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    Arts reflects society, it presents a graphic account of social currents and its ebbs and flows. Since an artist can hardly display an air of indifference to his surroundings, his art becomes a record of social upheavals and their consequences. Among the notable playwright of the post-independence era, Asif Currimbhoy achieves a remarkable success in churning out the subject of his drama from art, psychology, and religion. "Inquilab" depicts the struggle between classes with the rebels view that the root of economic malaise lies in the amassed wealth of the exploiters. The conviction that economic party will usher in a new social order, something like a utopian vision and this in the process, give birth to revolutionary, who assumes to guide society to a brave new world.

    Theme of Inquilab by Asif Currimbhoy

    Amar is the son of prof. Dutta. His father is a teacher and scholar and believes in constitutional democracy and law and order. He had fought for freedom with Gandhiji. He believes in non-violence and the ideals of Sir. Ashutosh Mukherjee. There is a long discussion between Amar and his father. Amar feels that the present social and political system has gone rotten to the core. He tells Supriya "I have a mission It is dangerous I am possessed." His love for Supriya defers him from his mission. But he never forgets that Supriya is the daughter of a Zamindar who is the symbol of oppression, tyranny, exploitation, and bourgeois against which he is fighting. So, Amar treats love only as a game and not as a passion like his mission.

    Amar-Supriya scene after the bomb blast in college campus reveals another side of Amar's character like a true revolutionary he is ready to die at any moment. He tells Supriya that revolutionaries are "Like the moths who are born in the day, cover their lifespan in a few hours and die by evening." After the incident of bombing and the policeman being slain Amar has become trackless. His father and mother are anxious to find him out, Ahmed comes to them and says that Amar has gone underground. But Dutta is confident that his son can never kill anyone, Amar's opinion about Jain is different from that of other revolutionaries. He argues with Shomic that Jain should be judged as an individual, not a class enemy. Amar feels that the approach of the revolutionaries in one unreasonable. They kill Jain and hang them on two poles.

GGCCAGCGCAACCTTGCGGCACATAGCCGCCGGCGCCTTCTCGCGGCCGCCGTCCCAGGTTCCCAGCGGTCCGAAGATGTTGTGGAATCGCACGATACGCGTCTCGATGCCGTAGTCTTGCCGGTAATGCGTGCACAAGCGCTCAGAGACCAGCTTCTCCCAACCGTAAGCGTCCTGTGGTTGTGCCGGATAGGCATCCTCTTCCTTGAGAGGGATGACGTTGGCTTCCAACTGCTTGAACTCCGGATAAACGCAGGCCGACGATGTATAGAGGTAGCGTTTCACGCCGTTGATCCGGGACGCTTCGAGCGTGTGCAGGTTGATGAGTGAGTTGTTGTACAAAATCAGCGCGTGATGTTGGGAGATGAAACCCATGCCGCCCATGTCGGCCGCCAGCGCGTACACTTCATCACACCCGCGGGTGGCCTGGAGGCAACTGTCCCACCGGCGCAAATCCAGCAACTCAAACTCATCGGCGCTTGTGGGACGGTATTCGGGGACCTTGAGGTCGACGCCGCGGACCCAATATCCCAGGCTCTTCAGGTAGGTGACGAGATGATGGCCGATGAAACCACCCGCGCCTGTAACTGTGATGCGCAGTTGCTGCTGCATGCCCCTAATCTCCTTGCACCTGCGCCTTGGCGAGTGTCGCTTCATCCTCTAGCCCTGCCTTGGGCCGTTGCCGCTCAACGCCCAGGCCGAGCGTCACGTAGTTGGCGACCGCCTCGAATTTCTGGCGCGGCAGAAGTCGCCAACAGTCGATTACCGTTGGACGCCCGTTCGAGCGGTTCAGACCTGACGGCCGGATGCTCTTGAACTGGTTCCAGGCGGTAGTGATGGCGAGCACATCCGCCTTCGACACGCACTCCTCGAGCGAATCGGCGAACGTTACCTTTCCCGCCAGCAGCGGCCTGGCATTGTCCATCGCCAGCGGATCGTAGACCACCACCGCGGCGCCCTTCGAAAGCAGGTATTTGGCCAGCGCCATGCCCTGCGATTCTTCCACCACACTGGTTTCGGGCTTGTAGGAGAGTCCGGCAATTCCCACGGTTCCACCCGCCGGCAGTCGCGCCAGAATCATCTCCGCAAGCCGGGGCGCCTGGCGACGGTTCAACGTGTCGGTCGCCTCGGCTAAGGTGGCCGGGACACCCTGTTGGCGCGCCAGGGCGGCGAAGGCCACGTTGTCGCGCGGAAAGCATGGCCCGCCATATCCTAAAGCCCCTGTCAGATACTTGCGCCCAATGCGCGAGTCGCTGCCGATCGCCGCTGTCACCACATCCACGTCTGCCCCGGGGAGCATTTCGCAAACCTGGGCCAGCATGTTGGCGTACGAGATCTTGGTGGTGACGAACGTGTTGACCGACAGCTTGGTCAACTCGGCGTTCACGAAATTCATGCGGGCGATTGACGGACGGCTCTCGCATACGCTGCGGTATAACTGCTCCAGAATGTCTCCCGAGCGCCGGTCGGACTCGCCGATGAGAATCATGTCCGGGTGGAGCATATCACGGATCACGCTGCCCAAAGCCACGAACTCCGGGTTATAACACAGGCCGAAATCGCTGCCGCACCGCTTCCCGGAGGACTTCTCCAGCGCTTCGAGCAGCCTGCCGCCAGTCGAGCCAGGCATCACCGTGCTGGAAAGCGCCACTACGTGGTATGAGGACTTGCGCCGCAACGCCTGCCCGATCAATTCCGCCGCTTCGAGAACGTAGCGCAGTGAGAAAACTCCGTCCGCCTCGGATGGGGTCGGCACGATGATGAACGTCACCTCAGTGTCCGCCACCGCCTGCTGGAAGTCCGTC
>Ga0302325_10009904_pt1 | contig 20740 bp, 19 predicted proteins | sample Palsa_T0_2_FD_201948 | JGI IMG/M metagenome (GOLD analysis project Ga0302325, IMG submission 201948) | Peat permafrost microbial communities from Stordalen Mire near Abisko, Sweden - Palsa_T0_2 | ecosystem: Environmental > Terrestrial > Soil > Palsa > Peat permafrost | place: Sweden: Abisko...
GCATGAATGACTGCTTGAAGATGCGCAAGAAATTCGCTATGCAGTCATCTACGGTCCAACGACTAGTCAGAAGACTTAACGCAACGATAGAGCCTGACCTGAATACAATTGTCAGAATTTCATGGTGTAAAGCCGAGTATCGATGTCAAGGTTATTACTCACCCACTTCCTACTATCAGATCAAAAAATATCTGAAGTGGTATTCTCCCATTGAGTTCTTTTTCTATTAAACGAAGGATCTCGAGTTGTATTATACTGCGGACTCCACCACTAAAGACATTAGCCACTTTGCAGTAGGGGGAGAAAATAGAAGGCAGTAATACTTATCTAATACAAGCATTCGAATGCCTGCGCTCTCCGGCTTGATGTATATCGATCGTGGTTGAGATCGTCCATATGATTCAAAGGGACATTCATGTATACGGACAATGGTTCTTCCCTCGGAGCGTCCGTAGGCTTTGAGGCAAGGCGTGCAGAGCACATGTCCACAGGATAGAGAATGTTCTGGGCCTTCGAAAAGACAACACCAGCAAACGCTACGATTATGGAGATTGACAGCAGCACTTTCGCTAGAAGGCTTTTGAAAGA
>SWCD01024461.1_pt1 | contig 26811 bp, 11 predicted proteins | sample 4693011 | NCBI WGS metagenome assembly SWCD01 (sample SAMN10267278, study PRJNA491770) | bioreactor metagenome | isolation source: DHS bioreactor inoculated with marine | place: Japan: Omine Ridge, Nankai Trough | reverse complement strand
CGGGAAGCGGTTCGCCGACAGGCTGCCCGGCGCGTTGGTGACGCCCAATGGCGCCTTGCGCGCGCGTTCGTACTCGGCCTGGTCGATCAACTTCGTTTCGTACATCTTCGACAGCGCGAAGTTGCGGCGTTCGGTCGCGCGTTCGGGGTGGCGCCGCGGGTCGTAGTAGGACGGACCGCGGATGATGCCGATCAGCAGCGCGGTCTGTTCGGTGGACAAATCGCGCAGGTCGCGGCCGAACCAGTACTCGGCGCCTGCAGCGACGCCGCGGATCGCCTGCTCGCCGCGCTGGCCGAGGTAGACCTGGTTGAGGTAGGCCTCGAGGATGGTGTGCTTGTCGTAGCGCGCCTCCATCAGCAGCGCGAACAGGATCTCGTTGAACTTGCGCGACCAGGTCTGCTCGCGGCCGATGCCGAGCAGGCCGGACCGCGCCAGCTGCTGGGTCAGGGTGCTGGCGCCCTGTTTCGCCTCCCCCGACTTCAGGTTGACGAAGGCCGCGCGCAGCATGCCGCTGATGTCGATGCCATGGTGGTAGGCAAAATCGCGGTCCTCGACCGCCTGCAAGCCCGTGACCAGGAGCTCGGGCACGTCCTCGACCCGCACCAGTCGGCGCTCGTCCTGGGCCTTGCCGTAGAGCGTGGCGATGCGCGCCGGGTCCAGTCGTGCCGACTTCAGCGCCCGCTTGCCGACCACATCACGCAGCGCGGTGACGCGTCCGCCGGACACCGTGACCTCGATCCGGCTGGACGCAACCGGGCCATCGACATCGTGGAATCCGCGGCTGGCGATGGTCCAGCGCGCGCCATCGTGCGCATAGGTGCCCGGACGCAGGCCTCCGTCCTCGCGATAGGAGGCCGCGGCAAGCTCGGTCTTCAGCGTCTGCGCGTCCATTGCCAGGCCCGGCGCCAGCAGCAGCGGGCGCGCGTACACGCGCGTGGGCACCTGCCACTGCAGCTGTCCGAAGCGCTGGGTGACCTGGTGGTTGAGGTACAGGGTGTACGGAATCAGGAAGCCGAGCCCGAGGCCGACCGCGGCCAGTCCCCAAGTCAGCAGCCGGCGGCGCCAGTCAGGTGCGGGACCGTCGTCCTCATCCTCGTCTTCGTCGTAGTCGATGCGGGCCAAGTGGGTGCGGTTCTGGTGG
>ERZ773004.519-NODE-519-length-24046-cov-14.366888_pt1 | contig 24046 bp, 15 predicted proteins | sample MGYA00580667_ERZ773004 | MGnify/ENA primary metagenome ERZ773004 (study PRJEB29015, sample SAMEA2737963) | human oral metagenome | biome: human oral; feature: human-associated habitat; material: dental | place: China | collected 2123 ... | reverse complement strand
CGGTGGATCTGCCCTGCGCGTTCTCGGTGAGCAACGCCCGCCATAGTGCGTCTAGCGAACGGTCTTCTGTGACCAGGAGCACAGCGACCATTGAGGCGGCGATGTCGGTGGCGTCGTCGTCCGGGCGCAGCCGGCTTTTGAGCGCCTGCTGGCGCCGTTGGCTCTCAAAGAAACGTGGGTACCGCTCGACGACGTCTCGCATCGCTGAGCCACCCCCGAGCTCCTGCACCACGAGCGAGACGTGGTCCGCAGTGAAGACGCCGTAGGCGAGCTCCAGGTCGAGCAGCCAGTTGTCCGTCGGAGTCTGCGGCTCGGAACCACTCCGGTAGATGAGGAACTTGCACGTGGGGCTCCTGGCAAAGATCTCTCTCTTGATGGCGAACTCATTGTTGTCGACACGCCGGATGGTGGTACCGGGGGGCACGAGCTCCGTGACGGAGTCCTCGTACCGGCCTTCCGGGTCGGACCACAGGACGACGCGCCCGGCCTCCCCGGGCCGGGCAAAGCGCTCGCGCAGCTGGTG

Amar's character is further revealed in scene-I of act-III, when he is consoling Supriya on her father's death, Supriya accuses Amar of not doing anything to save her father. Amar although a revolutionary doesn't agree to the way in which revolutionaries carry out this plan. He admits that there is something wrong in our society and our teachings. Amar is not in a position to assure her about that. Also, he tells Supriya that his mind and heart are taxed to the extreme. Thereby he wants to suggest that the next victim may be his father he will not be able to save him either. Just in the next scene prof. Dutta is killed, Amar is shocked and feels responsible for his father's death. But he still believes in the socialist revolution but he disgraces with their method. This was also the attitude of his father, so finally, he has found his path-

               "It is the same as that of his father."
    Like Hemingway's protagonist in his novel 'For Whom the Bell Tolls' who is equally passionate about love and war, Amar finds himself caught in the cleft-stick between love and his revolutionary ideas. In the background of social conflict, the character of Amar represents a psychological dilemma which is resolved in a happy ending. The metamorphosis brought by the brutal killing of his father makes him experience the futility of the use of arms. Though still a votary of bloodless revolution Amar is disposed to tread the path of his father. The melodious music of "Shehnai" coming from a distance, echoes the happiness of marriage between Amar and Supriya. The new generation will certainly break a new ground of peace and prosperity. Shelley rightly says;
               "If winter comes,
          Can spring be far behind?" 

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